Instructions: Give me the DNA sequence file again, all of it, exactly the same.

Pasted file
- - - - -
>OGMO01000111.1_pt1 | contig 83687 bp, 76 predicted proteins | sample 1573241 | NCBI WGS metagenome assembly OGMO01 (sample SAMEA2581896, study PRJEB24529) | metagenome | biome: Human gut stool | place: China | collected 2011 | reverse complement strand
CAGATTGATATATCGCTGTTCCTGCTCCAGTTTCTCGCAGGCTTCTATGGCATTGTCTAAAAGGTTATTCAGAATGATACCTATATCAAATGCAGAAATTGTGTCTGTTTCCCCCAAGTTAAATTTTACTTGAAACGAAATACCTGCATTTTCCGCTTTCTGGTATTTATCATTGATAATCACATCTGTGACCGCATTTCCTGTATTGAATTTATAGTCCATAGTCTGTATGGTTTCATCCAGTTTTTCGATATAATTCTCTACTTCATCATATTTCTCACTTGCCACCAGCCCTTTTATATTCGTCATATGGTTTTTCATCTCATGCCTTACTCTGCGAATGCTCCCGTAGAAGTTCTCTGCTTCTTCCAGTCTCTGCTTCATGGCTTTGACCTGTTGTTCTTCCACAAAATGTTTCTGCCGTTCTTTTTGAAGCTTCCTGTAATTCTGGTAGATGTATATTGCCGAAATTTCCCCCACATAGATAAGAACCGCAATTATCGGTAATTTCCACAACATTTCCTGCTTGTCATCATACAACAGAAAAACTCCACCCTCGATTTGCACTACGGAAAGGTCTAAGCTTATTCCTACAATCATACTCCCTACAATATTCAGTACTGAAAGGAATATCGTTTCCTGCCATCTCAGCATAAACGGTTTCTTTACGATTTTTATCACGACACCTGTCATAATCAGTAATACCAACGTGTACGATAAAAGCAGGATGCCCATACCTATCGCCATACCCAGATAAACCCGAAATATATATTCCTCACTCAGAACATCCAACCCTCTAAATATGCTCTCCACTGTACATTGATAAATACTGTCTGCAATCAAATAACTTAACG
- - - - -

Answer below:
>OGMO01000111.1_pt1 | contig 83687 bp, 76 predicted proteins | sample 1573241 | NCBI WGS metagenome assembly OGMO01 (sample SAMEA2581896, study PRJEB24529) | metagenome | biome: Human gut stool | place: China | collected 2011 | reverse complement strand
CAGATTGATATATCGCTGTTCCTGCTCCAGTTTCTCGCAGGCTTCTATGGCATTGTCTAAAAGGTTATTCAGAATGATACCTATATCAAATGCAGAAATTGTGTCTGTTTCCCCCAAGTTAAATTTTACTTGAAACGAAATACCTGCATTTTCCGCTTTCTGGTATTTATCATTGATAATCACATCTGTGACCGCATTTCCTGTATTGAATTTATAGTCCATAGTCTGTATGGTTTCATCCAGTTTTTCGATATAATTCTCTACTTCATCATATTTCTCACTTGCCACCAGCCCTTTTATATTCGTCATATGGTTTTTCATCTCATGCCTTACTCTGCGAATGCTCCCGTAGAAGTTCTCTGCTTCTTCCAGTCTCTGCTTCATGGCTTTGACCTGTTGTTCTTCCACAAAATGTTTCTGCCGTTCTTTTTGAAGCTTCCTGTAATTCTGGTAGATGTATATTGCCGAAATTTCCCCCACATAGATAAGAACCGCAATTATCGGTAATTTCCACAACATTTCCTGCTTGTCATCATACAACAGAAAAACTCCACCCTCGATTTGCACTACGGAAAGGTCTAAGCTTATTCCTACAATCATACTCCCTACAATATTCAGTACTGAAAGGAATATCGTTTCCTGCCATCTCAGCATAAACGGTTTCTTTACGATTTTTATCACGACACCTGTCATAATCAGTAATACCAACGTGTACGATAAAAGCAGGATGCCCATACCTATCGCCATACCCAGATAAACCCGAAATATATATTCCTCACTCAGAACATCCAACCCTCTAAATATGCTCTCCACTGTACATTGATAAATACTGTCTGCAATCAAATAACTTAACG